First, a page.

So Radiohead Vs Kasabian, who won the battle of the Saturday night headliner?

Maybe a bit unfair to put the two bands together as their musical style and fanbase are very different. It's a bit like getting Manchester United to play the Leeds Rhinos, although given that United have the ultimate footballing fairy Christiano Ronaldo in their side, the rugby league lot would have him, and his friends crying to their mummies before they'd even touched the ball, but now I'm digressing. The point being you have in one corner, British alternative legends who usually don't put pleasing the masses ahead of doing something a bit odd. With fans who hang on their every move, worshiping the ground they walk on even if they were to come on stage and play SClub7 covers on the banjo and spoons. Meanwhile a short walk away in the other corner, are one of the band's who've been at the for-front of everything that is great and popular with UK guitar music over the past couple of years. At Reading last year their fans took on the form of a football crowd, chanting for fifteen minutes after the Leicester boys had left the stage.

If you love one, you're not going to be drawn to see the other by way of sacrifice. It was left to me and my work experience spies to stage hop, taking advantage of the earlier headliner start time on the V Stage, and a Radiohead setlist that is spreading across the Internet like nits in a primary school to bring you reviews for both Radiohead and Kasabian.

I'd love to be able to tell you about the Fatboy Slim greatest hits set in the JJB Tent, or Sandi Thom's debut headline slot on the Virgin Mobile Stage, but being in four places at once is pushing it! I can however spoil the surprise, if it is still one of course, and tell you that Radiohead broke the habit of a life time and finished their set with 'Creep', as part of a hits dominated set which will go down as one of the best in their career. The reaction was obviously massive for the 'Pavlo Honey' hit, for those going to see Radiohead over the years, hoping for 'Creep', it must be like watching Sunderland and wishing for a win.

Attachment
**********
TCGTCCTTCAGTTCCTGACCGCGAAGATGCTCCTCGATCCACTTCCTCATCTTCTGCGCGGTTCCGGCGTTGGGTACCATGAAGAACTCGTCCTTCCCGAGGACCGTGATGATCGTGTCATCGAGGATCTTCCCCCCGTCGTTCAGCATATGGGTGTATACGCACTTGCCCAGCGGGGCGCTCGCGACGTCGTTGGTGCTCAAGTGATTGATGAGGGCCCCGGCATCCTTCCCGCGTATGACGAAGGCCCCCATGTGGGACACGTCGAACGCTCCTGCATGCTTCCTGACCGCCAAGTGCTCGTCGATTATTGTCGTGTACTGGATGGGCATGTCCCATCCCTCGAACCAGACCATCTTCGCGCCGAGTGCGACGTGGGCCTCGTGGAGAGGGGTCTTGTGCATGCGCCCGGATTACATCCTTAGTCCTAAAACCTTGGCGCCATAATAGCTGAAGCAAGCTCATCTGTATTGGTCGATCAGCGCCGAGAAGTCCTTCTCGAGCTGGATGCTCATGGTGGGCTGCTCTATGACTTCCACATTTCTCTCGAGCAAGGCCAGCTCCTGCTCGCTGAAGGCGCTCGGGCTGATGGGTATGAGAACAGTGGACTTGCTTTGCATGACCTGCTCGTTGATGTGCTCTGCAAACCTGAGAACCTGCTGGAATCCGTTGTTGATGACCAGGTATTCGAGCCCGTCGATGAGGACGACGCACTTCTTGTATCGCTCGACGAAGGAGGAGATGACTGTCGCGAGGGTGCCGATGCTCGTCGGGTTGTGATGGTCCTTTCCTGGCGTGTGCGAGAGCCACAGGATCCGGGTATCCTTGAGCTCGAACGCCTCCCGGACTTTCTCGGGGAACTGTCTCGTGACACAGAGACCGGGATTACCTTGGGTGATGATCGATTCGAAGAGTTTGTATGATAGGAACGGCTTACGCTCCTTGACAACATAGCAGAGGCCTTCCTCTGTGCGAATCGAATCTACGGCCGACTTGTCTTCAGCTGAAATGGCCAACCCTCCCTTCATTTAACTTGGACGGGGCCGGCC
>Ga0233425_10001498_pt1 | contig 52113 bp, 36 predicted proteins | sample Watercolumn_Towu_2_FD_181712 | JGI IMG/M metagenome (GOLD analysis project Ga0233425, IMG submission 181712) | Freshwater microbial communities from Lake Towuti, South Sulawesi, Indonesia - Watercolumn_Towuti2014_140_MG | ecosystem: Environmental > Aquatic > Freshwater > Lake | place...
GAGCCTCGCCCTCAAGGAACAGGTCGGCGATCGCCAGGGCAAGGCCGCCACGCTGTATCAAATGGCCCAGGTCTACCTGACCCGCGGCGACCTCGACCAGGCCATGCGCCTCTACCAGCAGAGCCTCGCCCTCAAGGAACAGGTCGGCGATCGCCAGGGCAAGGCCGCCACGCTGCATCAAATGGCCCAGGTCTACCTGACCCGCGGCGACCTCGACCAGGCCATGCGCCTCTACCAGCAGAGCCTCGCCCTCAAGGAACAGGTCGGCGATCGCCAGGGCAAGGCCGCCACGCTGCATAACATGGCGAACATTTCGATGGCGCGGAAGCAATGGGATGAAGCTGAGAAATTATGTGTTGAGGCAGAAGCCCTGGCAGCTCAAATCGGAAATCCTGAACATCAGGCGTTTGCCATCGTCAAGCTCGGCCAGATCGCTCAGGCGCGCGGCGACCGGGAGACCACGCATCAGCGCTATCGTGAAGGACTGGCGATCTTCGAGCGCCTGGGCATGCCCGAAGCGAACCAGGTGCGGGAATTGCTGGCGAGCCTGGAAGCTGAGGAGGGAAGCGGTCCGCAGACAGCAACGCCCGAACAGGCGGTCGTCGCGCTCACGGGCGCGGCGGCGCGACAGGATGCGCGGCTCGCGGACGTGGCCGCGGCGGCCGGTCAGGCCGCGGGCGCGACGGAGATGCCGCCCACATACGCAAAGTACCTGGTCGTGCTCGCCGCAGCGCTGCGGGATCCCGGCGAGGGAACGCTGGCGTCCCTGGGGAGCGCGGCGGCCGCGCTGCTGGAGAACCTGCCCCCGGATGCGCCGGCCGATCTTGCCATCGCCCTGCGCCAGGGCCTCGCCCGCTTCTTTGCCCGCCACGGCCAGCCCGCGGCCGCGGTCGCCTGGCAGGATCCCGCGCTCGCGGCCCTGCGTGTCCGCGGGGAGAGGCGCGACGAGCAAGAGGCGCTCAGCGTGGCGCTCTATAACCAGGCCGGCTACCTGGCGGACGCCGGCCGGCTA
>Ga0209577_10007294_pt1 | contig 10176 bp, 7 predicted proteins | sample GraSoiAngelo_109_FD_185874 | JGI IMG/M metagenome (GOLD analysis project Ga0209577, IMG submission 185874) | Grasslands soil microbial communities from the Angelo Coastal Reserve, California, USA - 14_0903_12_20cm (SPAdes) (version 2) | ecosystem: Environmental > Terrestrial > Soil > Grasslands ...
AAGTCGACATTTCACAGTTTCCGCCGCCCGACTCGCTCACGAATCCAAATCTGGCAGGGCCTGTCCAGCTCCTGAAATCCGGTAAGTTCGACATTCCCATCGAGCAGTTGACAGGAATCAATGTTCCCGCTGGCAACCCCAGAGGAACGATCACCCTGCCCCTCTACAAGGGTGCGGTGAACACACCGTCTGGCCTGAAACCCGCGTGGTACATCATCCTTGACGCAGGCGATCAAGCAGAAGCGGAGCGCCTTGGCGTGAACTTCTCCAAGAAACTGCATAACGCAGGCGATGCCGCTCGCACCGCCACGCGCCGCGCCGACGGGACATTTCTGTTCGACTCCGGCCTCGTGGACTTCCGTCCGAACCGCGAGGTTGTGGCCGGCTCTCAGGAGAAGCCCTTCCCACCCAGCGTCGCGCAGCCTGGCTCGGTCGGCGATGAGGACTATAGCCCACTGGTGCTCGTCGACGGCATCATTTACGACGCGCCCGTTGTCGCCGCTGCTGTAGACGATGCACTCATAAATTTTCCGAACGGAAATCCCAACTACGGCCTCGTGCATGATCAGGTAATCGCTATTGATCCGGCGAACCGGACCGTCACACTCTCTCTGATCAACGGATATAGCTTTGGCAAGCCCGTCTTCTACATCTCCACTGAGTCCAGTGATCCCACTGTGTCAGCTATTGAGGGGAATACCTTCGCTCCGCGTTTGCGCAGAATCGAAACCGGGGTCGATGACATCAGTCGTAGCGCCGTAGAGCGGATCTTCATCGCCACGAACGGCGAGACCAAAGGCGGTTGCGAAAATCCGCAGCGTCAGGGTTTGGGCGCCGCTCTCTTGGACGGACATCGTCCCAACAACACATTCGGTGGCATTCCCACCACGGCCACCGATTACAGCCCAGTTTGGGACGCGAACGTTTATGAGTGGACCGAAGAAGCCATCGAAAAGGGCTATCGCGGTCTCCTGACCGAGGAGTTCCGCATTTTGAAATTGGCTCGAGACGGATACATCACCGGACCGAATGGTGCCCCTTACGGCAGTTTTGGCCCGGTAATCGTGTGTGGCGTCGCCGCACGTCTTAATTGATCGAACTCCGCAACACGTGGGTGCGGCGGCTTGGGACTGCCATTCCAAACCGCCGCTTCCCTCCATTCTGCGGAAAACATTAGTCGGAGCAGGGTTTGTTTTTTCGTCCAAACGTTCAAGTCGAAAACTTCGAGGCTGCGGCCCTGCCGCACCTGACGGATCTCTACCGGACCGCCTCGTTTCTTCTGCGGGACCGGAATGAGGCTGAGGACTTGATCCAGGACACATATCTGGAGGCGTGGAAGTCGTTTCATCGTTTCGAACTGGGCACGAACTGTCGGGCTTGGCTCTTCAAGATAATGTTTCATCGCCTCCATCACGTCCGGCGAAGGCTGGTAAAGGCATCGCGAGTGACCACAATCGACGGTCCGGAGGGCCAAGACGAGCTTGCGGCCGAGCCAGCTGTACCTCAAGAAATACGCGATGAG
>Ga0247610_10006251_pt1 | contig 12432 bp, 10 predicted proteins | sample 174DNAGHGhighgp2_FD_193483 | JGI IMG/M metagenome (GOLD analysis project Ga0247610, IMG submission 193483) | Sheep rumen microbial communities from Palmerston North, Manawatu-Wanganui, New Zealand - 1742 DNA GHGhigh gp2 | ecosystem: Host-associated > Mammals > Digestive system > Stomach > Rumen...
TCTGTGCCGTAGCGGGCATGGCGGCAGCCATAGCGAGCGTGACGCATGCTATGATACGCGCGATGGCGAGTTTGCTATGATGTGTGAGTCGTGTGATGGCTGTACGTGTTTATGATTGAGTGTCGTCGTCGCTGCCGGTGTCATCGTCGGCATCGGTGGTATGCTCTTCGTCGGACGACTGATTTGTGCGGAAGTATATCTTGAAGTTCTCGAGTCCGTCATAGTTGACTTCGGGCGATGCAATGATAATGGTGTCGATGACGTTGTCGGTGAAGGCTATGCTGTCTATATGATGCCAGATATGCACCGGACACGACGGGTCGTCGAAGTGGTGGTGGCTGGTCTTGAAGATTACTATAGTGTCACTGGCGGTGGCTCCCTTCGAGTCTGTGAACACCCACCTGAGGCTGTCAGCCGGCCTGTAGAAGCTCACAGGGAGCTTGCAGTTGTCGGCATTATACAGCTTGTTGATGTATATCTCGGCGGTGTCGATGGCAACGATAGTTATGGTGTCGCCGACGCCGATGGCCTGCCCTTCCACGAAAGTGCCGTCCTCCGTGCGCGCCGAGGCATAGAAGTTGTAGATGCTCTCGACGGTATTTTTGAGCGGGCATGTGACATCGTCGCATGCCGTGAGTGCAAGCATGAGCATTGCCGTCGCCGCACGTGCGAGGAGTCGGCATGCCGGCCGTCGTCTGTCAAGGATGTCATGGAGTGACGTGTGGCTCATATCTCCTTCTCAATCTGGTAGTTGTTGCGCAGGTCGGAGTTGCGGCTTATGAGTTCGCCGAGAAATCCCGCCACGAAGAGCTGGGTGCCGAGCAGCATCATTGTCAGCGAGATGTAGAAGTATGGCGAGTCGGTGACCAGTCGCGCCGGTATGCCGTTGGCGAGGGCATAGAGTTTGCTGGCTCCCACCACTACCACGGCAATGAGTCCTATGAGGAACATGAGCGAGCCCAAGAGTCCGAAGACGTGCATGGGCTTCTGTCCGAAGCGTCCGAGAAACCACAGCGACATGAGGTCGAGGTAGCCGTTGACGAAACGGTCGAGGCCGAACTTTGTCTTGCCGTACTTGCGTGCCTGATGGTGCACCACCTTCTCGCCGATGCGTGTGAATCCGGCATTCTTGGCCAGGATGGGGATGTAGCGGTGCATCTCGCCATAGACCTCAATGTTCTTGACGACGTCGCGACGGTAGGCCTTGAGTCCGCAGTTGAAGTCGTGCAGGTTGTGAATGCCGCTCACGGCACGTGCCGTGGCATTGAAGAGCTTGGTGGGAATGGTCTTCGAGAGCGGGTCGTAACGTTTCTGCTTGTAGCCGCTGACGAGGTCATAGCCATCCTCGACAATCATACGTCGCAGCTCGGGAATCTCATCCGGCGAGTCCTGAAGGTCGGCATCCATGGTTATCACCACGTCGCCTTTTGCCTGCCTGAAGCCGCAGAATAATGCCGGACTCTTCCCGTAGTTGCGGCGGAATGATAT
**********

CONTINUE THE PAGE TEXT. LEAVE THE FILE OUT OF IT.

Day two's scheduling at the top of the bill was a little bit odd. Personally I'd have put Faithless as headliner on the Channel 4 Stage, for they drew the biggest crowd of the day for the Main Stage. They left a crowd in the mood for a party and those who stuck around heard a number of great Smiths classics which is fine but somewhat downbeat in comparison, as well as Morrissey's usual and tired rant about radio stations ignoring his new singles: just live with it you grumpy old man!

Razorlight would have been a better support act for him and the Charlatans would have been perfect for Faithless, Tim Burgess dedicated to Paris Hilton during their hit heavy set on the Channel 4 Stage. The only problem would have been that Groove Armada would have suffered as they packed out a sweaty JJB Tent and rounded off the weekend perfectly with all the classics. They had the advantage of great sound quality, something most on that stage didn't. Lily Allen rode this the best and drew a massive crowd for her set early on Sunday afternoon.

Other day two highlights included Paul Weller, who rocked the place when he played 'Town Called Malice' as well as 'Wild Wood', 'Changing Man' and recent hit 'From The Floorboards Up'. Prior to him were the band who invited him to perform with them in London last May, Hard-Fi are finally to take a break from playing live as they belatedly put their excellent debut album to bed and work on new material.

Earlier on the second day, The Feeling proved anyone wrong who thinks they're bland and boring, in fact they may still be but they put on a great show in front of a packed Channel 4 Stage crowd so who am I to argue?

With the likes of Hard-Fi and Editors in need of some new material and fast, several of 2005's favourites are back and ready to do it all again in 06. Magic Numbers, Dead 60s and Bloc Party played to massive crowds on the Main Stage on day one, meantime Cooper Temple Claus headlined the Virgin Mobile Stage on day two, all showcasing new material from forth-coming records. Ordinary Boys also played new tracks with Preston and co performing one of the best sets from day one, a matter of hours before their bass player was rushed to hospital with a potentially serious throat problem that caused them to pull their Stafford gig the following day.

V often has an indie legend on the Main Stage, this year you could see Kula Shaker on the Channel 4 Stage, and Echo and the Bunnymen in the JJB Arena. The latter was confusingly lower down than rapper Kano and Girls Aloud, still not sure what that TV talent contest winner lot were doing at a festival in the first place.

V was one of the events to sell out in record time in 2006, and even with the return of Glastonbury in 2007, is sure to be as popular twelve months on. On a personal note there weren't as many bands that blew me away as in previous years, but it remains and will always be a very interesting and enjoyable festival to go to.

To check some individual set reviews
Click here.